Can an Undocumented Immigrant Become a U.S. Lawyer?

California High Court Will Decide Sergio Garcia's fate.

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  • R C Dean||

    I think the headline you were looking for is "Can an Illegal Immigrant become a U.S. Lawyer?"

    Enough with the twee euphemisms, already.

  • American||

    Even refering to them as "immigrants," rather than "aliens," is generous.

  • Unindicted Co-conspirator||

    As someone who has gone through the California bar admissions rigamarole, I am seriously conflicted about this.

    Part of state bar admissions is what's called a moral character and fitness declaration. You're basically required to disclose your entire personal background, whether you've had any personal bankruptcies or criminal or civil judgments against you, whether you've been involved in litigation, whether you've ever been committed (voluntarily or involuntarily) to a psychiatric health facility, et cetera et cetera. The bar then performs through background checking to verify that you're telling the truth, and while the bar will overlook some truly minor stuff, they're not overly charitable. For instance, I know of a guy who failed his MC&F on the basis of having too many unpaid parking tickets, which supposedly evidenced a disrespect for the law. That's the level of crap that's disqualifying.

    I take a backseat to nobody in my loathing of current immigration law, but it is the law, and Mr. Garcia is here unlawfully. His continued presence in the country is a felony. That ought to change, but until it does the state bar should treat Mr. Garcia's felonious conduct at least as seriously as it does unpaid parking tickets.

  • ||

    So anyone who believes this is ineligible for the bar?

    One may want to ask: "How can you advocate breaking some laws and obeying others?" The answer lies in the fact that there are two types of laws: just and unjust. I would be the first to advocate obeying just laws. One has not only a legal but a moral responsibility to obey just laws. Conversely, one has a moral responsibility to disobey unjust laws. I would agree with St. Augustine that "an unjust law is no law at all"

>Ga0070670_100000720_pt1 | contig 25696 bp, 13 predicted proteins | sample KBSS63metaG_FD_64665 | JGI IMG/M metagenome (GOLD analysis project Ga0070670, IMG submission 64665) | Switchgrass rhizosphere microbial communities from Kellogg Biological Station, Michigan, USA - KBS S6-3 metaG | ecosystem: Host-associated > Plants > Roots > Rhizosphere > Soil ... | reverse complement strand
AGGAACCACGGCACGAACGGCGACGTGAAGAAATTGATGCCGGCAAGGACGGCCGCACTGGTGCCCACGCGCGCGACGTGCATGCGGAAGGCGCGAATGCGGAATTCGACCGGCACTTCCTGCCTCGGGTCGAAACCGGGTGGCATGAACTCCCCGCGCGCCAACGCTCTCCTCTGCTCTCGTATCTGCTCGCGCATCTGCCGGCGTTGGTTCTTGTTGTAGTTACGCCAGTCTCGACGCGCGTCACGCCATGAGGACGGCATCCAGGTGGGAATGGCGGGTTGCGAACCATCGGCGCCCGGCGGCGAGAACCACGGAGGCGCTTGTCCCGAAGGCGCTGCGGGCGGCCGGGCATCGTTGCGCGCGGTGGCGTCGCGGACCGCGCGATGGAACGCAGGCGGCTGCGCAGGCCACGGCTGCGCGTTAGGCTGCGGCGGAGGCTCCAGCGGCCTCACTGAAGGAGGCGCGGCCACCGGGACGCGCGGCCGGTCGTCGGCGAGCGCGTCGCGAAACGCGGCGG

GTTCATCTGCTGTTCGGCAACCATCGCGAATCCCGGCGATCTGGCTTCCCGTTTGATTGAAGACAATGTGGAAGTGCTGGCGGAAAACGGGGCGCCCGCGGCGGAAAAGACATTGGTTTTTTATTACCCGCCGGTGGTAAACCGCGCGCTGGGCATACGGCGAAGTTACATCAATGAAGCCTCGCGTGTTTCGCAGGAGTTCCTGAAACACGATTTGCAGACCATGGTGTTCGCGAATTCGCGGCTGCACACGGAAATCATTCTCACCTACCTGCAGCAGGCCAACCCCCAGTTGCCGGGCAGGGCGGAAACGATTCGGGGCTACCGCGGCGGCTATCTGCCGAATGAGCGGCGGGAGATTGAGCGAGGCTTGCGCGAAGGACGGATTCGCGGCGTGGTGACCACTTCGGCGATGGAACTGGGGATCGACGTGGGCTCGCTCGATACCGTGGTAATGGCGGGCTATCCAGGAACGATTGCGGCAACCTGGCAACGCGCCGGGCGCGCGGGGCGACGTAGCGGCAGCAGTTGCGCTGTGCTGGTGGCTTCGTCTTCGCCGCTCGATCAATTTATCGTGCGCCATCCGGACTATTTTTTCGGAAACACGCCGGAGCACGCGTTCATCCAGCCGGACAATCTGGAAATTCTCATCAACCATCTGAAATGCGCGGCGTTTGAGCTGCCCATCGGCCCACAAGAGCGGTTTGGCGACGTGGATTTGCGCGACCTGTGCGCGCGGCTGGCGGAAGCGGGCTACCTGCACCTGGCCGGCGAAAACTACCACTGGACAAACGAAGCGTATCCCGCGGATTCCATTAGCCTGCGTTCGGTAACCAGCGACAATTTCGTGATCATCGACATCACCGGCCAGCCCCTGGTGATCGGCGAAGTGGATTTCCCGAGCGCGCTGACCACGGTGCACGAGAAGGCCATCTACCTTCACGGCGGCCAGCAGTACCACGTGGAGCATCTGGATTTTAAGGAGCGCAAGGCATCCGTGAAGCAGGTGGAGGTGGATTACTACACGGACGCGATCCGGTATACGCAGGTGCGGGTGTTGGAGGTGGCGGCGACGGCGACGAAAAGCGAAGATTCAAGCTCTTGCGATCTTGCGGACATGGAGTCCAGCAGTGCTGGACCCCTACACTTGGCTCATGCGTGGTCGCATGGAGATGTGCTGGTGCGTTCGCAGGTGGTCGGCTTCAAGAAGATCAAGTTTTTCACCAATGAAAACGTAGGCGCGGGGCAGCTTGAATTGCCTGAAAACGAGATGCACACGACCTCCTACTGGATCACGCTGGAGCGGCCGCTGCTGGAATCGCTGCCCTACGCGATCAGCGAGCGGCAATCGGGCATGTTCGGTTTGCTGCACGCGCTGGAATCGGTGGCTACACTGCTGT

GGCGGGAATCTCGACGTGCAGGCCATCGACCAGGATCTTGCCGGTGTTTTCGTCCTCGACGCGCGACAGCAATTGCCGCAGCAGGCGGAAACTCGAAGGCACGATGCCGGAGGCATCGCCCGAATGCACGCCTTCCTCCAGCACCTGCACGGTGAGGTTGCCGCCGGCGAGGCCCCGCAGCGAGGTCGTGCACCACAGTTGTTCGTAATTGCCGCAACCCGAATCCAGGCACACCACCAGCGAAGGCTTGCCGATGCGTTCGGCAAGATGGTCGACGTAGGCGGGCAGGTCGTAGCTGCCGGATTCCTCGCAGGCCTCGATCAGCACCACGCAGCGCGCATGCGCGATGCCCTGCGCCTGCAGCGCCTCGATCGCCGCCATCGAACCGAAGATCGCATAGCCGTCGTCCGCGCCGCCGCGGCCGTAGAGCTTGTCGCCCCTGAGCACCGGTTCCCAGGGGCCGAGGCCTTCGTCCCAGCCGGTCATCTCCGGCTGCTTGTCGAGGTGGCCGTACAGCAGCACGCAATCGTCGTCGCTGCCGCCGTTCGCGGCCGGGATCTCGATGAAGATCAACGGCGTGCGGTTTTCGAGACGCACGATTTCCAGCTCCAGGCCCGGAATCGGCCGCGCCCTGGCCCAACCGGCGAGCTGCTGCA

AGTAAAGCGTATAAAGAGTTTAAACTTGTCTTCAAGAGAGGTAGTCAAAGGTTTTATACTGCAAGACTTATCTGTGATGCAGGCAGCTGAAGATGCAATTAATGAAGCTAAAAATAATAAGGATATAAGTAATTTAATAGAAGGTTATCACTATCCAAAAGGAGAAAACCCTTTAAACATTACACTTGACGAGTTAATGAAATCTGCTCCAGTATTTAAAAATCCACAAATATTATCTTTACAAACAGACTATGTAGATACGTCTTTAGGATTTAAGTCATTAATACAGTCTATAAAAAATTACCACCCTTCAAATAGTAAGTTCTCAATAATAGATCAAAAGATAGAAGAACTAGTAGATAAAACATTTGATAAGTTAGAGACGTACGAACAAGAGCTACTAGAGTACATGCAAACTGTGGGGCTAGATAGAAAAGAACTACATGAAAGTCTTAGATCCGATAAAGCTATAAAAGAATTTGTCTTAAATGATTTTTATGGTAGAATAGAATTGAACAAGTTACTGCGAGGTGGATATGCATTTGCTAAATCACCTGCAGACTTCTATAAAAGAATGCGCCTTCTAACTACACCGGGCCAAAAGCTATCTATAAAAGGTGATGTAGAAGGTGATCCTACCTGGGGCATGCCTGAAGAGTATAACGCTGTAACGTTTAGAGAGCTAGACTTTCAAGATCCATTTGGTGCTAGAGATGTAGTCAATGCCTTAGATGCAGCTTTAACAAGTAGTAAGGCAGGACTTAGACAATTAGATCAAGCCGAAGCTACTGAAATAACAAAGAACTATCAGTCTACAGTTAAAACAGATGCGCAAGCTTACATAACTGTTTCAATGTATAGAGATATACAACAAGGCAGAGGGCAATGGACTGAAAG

Perhaps if the parking ticket scofflaw made a moral argument for why he didn't pay his parking tickets, he would have passed. Of course, it's a lot easier -- trivial, in fact -- to make a moral argument against current immigration law!

  • Unindicted Co-conspirator||

    You're not going to fail your MC&F because of your beliefs. You're going to fail your MC&F because of what you've done.

    Also, importantly, while you may have a moral obligation to challenge unjust laws, as an attorney you have a professional obligation to do so in an appropriate manner. Civil disobedience is fine if you're a minister; it's less so for an officer of the court.

  • Sarah Conner||

    Fake morality though isn't it? It's just a purity test to keep non-bootlickers out really.

  • Ronulanus||

    To be honest, I really don't care too much about illegal aliens coming into America, especially if they're just looking for a better life. It's when they come here, specifically, to exploit the Welfare State at the expense of hard-working American citizens - and politicians openly encourage them to - which infuriates me.

    A genuine libertarian solution would be to let the states handle it on their own and shut off the federal benefit faucet for illegals. Just my take, though.

  • Gene||

    Sergio Garcia's fate?
    Easy one, to never win a major.